Gundlach Says Short the S&P 500 and Buy Emerging Market ETF

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  • DoubleLine’s chief says higher rates may not lift dollar
  • His call at last year’s Sohn conference returned 40%

DoubleLine Capital’s Jeffrey Gundlach recommends shorting the S&P 500 Index and going long on emerging market stocks despite conventional wisdom that rising U.S. rates will lead to a stronger dollar.

Specifically, Gundlach recommended wagering long on the iShares MSCI Emerging Markets exchange-traded fund and betting against the SPDR S&P 500 ETF. He also said it’s a myth that the Federal Reserve raising rates necessarily leads to a stronger dollar.

Gundlach on May 8.

Photographer: Kholood Eid/Bloomberg

“What the heck, let’s have some fun,” Gundlach, chief investment officer of DoubleLine Capital, which managed $105 billion as of March 31, said Monday at the Sohn Investment Conference in New York. “Let’s leverage it one time.”

Gundlach, 57, is primarily a bond investor who has built a career making prescient market calls. Last year, he correctly predicted that Donald Trump was likely to be the next U.S. President. On a May 2 webcast, he advised sticking with gold and emerging-market debt while warning the stock market may face a correction and oil prices are likely to fall.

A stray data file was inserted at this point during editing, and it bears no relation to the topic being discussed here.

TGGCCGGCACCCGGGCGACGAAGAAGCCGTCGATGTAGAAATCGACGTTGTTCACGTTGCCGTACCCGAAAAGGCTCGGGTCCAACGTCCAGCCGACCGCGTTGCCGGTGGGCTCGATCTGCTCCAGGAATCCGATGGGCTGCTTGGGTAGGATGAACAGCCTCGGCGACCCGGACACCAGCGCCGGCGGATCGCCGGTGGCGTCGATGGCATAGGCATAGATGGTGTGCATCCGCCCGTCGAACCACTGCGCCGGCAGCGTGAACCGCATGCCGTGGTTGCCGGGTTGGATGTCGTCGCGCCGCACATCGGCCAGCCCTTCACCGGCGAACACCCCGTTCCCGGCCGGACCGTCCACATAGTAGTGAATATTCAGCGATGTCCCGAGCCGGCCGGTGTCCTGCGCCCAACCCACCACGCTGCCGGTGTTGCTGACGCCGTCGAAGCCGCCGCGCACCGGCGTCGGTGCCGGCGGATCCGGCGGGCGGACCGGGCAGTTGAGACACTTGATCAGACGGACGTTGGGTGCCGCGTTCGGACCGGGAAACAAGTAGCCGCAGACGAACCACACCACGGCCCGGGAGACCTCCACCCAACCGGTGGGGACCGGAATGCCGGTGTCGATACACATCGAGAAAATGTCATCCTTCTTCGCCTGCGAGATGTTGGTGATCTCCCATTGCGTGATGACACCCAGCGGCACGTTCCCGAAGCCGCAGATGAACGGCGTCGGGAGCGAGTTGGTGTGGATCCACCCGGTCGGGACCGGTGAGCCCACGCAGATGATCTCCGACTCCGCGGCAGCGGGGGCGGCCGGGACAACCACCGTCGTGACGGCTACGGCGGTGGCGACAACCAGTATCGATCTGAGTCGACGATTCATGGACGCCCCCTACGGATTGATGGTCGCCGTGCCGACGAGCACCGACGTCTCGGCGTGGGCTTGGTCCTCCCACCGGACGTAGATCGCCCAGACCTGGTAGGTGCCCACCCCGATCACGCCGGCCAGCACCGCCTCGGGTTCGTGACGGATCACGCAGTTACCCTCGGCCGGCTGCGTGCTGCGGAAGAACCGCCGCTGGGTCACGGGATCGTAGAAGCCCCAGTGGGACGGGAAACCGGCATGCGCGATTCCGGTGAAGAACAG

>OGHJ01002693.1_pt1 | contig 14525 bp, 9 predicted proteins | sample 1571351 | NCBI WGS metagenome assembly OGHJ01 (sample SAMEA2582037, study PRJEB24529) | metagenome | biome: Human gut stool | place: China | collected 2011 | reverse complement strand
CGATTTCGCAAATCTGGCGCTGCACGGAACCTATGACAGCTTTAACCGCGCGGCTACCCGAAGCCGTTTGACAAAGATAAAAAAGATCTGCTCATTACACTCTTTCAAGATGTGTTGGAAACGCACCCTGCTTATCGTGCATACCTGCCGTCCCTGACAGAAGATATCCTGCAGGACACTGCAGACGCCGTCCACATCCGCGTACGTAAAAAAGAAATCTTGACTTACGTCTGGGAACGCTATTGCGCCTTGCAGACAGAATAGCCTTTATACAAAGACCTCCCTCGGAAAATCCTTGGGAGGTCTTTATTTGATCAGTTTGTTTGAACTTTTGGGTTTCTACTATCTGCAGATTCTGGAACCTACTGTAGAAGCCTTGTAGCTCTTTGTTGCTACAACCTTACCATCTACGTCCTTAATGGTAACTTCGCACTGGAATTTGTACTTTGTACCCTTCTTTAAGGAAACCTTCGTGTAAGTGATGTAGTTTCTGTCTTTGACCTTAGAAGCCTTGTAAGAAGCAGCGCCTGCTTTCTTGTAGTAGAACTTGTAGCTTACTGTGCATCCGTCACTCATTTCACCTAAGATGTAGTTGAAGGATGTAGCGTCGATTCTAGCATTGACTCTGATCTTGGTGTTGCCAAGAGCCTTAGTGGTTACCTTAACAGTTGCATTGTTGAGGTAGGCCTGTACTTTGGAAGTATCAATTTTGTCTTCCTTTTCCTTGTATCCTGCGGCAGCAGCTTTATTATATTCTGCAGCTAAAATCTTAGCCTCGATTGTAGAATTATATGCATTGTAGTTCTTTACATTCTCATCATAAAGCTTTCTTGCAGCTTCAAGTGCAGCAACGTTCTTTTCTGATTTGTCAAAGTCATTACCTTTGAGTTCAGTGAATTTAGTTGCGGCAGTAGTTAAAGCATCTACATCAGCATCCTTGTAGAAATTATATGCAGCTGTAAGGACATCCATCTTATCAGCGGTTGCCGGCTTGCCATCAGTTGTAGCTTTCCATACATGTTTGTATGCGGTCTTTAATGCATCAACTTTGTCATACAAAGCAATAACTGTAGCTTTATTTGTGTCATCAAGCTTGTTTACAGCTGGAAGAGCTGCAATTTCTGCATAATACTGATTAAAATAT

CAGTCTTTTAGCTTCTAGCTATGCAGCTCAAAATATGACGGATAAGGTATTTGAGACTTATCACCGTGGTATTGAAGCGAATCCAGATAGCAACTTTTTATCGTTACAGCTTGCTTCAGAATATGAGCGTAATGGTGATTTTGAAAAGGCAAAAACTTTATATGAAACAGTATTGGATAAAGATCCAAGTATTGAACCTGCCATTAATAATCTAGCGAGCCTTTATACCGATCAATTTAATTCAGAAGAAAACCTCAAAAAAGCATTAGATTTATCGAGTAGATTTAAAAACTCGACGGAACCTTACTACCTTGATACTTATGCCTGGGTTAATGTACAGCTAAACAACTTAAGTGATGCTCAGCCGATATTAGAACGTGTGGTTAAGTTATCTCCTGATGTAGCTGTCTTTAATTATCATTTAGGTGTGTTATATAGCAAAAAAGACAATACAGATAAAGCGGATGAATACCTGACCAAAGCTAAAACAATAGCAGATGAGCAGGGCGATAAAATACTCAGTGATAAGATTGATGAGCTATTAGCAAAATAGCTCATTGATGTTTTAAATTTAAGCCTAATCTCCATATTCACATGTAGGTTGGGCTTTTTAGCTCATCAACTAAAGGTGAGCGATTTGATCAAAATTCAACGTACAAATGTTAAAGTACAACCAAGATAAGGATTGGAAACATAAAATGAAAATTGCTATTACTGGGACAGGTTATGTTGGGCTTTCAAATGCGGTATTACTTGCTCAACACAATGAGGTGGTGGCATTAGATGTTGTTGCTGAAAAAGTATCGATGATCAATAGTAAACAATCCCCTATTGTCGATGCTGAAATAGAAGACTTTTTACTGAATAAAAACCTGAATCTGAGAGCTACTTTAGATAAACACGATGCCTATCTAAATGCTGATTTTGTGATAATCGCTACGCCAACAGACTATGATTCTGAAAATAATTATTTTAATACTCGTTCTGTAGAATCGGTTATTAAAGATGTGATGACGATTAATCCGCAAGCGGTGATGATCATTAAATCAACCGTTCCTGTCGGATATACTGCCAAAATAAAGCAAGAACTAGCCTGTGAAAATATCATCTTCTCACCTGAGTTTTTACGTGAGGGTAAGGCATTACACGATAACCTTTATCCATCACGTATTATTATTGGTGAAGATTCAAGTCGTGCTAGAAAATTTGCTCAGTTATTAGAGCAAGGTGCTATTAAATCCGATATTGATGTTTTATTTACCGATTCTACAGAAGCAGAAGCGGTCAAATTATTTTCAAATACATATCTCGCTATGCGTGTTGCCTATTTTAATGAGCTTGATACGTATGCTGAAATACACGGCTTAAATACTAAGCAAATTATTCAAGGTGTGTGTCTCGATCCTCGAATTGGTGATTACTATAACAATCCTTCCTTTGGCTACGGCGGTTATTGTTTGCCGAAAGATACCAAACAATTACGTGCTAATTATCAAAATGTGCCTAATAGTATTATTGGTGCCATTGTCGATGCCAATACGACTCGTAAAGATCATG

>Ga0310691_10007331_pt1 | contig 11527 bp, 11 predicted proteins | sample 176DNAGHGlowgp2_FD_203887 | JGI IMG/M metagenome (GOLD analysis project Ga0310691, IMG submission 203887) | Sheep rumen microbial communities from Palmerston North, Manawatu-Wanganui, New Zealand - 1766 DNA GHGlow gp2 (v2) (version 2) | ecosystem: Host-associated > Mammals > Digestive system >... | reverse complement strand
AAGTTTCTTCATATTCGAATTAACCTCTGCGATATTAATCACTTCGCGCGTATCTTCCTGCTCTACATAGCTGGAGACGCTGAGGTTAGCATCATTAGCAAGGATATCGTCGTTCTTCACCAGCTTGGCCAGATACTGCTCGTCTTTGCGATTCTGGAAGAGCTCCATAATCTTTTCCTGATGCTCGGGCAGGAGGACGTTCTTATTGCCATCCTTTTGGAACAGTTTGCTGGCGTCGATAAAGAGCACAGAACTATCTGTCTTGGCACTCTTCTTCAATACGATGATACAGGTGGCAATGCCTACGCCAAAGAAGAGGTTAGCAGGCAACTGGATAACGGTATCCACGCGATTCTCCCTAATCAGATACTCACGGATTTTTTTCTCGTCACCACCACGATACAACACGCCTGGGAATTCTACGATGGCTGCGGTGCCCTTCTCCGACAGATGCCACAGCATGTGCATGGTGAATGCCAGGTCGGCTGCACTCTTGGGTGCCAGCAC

This year’s bet is a relative value play and not a forecast that the S&P 500 will fall, Gundlach said today in an interview on CNBC. The iShares MSCI Emerging Markets has returned 15 percent so far this year, at twice the pace of the SPDR S&P 500 ETF. Last year, the gauge of emerging market stocks trailed the U.S. benchmark.

“I don’t like catching falling knives, you’ve gotta watch out for value traps,” Gundlach said during his Sohn presentation Monday. “For about a year-and-a-half now, there’s been no outperformance of the S&P 500, but rather the emerging markets had been competing well and now they’re outperforming year to date,” he said.

At last year’s conference, Gundlach recommended a pair trade, going long on a mortgage REIT ETF while shorting a utilities sector ETF. After covering the cost of one turn of leverage, the trade yielded 40 percent in the year through Friday.

The Los Angeles-based firm’s flagship $53.5 billion DoubleLine Total Return Bond Fund, which invests mostly in mortgage-backed securities, has a better five-year record than 93 percent of its Bloomberg peers, with average annual returns of 3.6 percent.

— With assistance by Simone Foxman, and Katia Porzecanski

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